Crash.Net WSBK News
World Superbikes : Race two Monza
21 May 2000
After making just one slight error of judgement in the opening 18 lap encounter, Honda rider Colin Edwards was determined to redress the balance in race two and deny Pierfrancesco Chili an emotional double victory at his home track.
Bouyed by his newly won championship lead, the Texan once again made the best use of his pole position to lead the 29 bike field into the Rettifilio on the first lap. Missing from race two after a big accident earlier in the day was Italian privateer Massimo De Silvestro while Haruchika Aoki and Jyri Mrkyvka were also absent after problems in the first event. Giovanni Bussei and Mauro Sanchini reduced the field to 27 when they clashed trying to negotiate the first chicane on the opening lap but this went almost unnoticed as all eyes were fixed on the leaders' who were rapidly sorting themselves out into some semblance of order with Edwards heading Chili. Troy Corser sat in third ahead of the usual suspects from race one, Noryuki Haga, Akira Yanagawa and Aaron Slight.
As early as lap two Chili was pressuring the American Honda, the pair edging out a small gap to Corser whose Aprilia simply didn't have the puff to stay on terms with the leaders. Behind Yanagawa in seventh now came his Kawasaki team-mate Gregorio Lavilla who had just disposed of Slight while at a distance then followed a raging battle for ninth involving Ben Bostrom, Vittoriano Guareschi, Andy Meklau and Alessandro Antonello.
On lap three Bayliss swept passed Corser who now looked as though he was holding up those behind him and on the very next lap both Haga and Yanagawa passed the Aprilia down the start/finish straight on sheer horsepower. The Australian was now coming under increasing pressure from Lavilla who was again making the most of his harder rear tyre. However Corser's position was secured for good on lap five when Lavilla lost his Kawasaki on the entrance to the Ascari chicane and dumped the green bike into the gravel trap, aggravating his already injured wrist in the process.
The field was now thinning out somewhat as, amongst others, Anthony Gobert had abandoned his Bimota after a wretched weekend, Robert Ulm had pulled off after just two laps with an internal problem with his Ducati and Guareschi had disappeared from his place on the fringes of the top ten.
The mechanical destruction in the mid-field almost went unnoticed as the Monza crowd once again sensed a home winn. On several occasions Chili slithered down the inside of Edwards but each time to no avail as the Texan staunchly defended his line. There was now 1.5 seconds back to third place man Akira Yanagawa who slipped past Bayliss under braking for the Rettifilio but unlike race one the gap gradually began to come down. Seemingly aware of this, Chili made his move and on lap six he passed Edwards for the lead around the outside as the riders approached the first Lesmo.
Edwards, though, wanted to win from the front and by the start of lap seven he was back ahead as the leading duo had now become a leading quintet with Yanagawa piling on the pressure in third with Bayliss and Haga completing the train. Going into the Parabolica for the seventh time Yanagawa made his move for second, diving underneath Chili and as the leaders crossed the lin just eight tenths of a second separated the top five.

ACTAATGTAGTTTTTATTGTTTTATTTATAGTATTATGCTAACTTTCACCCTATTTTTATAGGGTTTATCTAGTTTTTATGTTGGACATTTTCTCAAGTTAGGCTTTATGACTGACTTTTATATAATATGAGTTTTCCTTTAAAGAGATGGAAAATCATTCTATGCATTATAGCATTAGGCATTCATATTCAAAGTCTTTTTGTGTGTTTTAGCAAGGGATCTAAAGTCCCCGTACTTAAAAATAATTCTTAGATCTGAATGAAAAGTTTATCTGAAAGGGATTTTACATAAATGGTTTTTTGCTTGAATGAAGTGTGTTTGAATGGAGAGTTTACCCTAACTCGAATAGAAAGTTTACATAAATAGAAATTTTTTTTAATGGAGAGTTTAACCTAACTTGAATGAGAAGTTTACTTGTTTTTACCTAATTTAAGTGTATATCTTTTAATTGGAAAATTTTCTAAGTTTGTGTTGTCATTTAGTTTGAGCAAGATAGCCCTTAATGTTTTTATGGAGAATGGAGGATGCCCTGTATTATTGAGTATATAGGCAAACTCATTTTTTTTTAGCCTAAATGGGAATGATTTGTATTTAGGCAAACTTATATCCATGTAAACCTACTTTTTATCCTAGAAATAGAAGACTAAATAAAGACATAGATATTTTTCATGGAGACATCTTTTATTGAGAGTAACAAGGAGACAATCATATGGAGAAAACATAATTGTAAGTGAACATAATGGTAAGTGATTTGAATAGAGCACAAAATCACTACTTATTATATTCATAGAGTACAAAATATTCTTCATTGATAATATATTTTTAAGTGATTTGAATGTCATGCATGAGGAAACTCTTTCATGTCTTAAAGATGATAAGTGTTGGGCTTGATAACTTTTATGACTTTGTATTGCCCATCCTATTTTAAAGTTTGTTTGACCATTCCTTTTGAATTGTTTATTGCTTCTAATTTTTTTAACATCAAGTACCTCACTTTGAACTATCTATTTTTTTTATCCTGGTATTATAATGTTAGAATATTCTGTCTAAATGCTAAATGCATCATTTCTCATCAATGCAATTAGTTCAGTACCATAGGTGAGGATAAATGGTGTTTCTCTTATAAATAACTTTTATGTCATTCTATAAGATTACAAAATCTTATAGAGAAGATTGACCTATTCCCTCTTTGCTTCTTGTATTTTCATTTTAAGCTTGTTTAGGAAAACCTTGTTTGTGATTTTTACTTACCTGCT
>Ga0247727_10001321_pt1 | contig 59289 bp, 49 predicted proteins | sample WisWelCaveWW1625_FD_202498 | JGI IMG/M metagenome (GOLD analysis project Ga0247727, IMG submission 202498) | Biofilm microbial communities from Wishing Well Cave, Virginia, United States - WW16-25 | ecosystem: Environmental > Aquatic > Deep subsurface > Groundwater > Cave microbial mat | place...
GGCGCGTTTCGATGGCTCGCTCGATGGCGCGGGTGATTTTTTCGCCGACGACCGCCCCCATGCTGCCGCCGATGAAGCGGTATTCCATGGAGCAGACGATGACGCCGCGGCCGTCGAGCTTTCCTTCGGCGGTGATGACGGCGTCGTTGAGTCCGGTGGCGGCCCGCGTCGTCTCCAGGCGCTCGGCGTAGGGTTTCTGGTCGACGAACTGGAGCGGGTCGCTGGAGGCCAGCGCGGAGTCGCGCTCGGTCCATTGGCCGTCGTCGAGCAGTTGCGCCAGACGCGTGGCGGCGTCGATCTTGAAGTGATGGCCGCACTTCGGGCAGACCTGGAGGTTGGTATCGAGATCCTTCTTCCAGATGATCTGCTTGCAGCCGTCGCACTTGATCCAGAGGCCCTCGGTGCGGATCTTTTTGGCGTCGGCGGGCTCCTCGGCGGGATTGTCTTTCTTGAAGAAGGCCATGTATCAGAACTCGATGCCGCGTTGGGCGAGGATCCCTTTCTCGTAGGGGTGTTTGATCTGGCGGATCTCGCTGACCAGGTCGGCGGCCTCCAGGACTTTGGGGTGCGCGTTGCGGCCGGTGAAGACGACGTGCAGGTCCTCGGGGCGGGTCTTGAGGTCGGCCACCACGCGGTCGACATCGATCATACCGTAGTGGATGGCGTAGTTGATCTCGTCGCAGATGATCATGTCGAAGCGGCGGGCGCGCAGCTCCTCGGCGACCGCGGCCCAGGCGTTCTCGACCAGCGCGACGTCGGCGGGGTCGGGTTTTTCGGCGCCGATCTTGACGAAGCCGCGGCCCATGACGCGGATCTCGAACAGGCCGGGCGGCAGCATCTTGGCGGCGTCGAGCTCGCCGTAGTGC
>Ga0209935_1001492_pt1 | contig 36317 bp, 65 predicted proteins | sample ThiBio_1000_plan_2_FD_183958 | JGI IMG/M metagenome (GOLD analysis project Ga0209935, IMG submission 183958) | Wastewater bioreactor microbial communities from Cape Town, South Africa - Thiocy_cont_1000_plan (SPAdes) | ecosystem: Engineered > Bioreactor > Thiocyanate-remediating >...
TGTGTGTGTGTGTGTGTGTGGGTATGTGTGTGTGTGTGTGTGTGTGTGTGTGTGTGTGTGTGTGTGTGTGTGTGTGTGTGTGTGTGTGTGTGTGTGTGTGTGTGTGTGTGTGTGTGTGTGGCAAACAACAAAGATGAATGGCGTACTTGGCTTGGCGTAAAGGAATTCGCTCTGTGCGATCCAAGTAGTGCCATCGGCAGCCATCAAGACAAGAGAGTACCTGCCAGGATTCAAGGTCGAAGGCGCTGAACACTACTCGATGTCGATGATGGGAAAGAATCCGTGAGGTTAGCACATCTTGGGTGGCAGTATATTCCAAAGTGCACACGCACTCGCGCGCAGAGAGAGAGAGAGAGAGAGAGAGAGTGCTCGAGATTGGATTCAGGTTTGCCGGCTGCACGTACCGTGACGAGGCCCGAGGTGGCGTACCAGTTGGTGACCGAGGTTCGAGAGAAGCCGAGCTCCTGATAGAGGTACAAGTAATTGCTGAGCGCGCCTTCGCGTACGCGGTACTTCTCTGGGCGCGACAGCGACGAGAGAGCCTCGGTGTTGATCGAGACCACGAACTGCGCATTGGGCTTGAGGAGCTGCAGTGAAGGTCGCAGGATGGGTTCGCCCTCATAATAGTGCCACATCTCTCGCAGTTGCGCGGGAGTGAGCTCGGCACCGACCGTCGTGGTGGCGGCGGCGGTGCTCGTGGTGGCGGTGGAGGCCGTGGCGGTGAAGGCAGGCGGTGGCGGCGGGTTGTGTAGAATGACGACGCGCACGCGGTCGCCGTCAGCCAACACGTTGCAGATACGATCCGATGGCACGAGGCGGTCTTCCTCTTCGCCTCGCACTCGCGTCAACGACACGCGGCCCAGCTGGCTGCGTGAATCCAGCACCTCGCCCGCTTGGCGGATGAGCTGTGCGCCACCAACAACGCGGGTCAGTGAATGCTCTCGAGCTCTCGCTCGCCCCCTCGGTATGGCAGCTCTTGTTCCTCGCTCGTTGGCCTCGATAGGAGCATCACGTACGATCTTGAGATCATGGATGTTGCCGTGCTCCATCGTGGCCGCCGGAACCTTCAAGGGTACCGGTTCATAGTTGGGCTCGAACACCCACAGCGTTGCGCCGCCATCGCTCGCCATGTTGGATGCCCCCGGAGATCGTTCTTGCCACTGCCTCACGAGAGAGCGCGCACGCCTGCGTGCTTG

Yanagawa now held the momentum and moved ahead of Edwards into the Ascari chicane to take the lead on lap eight. However the lead was not to last as Bayliss surprised everyone by braking at the last possible moment for the Rettifilio on the next lap and somehow holding his line to take the lead. The Ducati's lead was not to last and by the end of the lap Edwards was back in front, putting in the fastest lap of the race to boot and gaining some clear air in the process.
Bayliss held on to second place from Chili who appeared to be dropping away slightly in third, but over the next few laps the Italian began to make his charge putting up the race's fastest lap of 1 minute 46.076 seconds on lap 13. Moving passed Bayliss for good on the next lap, Chili began eroding Edwards 1.3 second advantage and by the penultimate lap the pair were together again.
Despite being out-foxed by Chili in race one, Edwards was still determined to win from the front and pressed his tyres to the limit on the final tour. Chili was too far back to make a move going in to the Parabolica this time, instead preferring to tuck himself up behind the Honda for a slingshot onto the finishing straight. The gamble nearly paid off for Chili as the two bikes weaved from one side of the track to the other with Edwards getting the verdict by 0.031 seconds compared to Chili's 0.028 margin of victory earlier in the day.
While Edwards took time to celebrate his victory in front of the Monza crowd who knew they had seen a pair of superb races, Chili still found time to throw most of his clothes into the crowd.
The remainder of the field trickled home with Yanagawa leading the 15 other survivors across the line to complete the podium. Troy Bayliss was understandably delighted with his pair of fourth's on his first ride substituting for Carl Fogarty on the factory Ducati while Haga finished fifth, losing his championship lead to Edwards. Corser came in a lonely sixth ahead of an equally lonely Aaron Slight who rode courageously on just his second weekend back from injury. The race-long battle for eighth was finally settled in Meklau's favour who atoned for his race one disqualification while Katsuaki Fujiwara on the second factory Suzuki and a revitalised Ben Bostrom rounded out the top ten.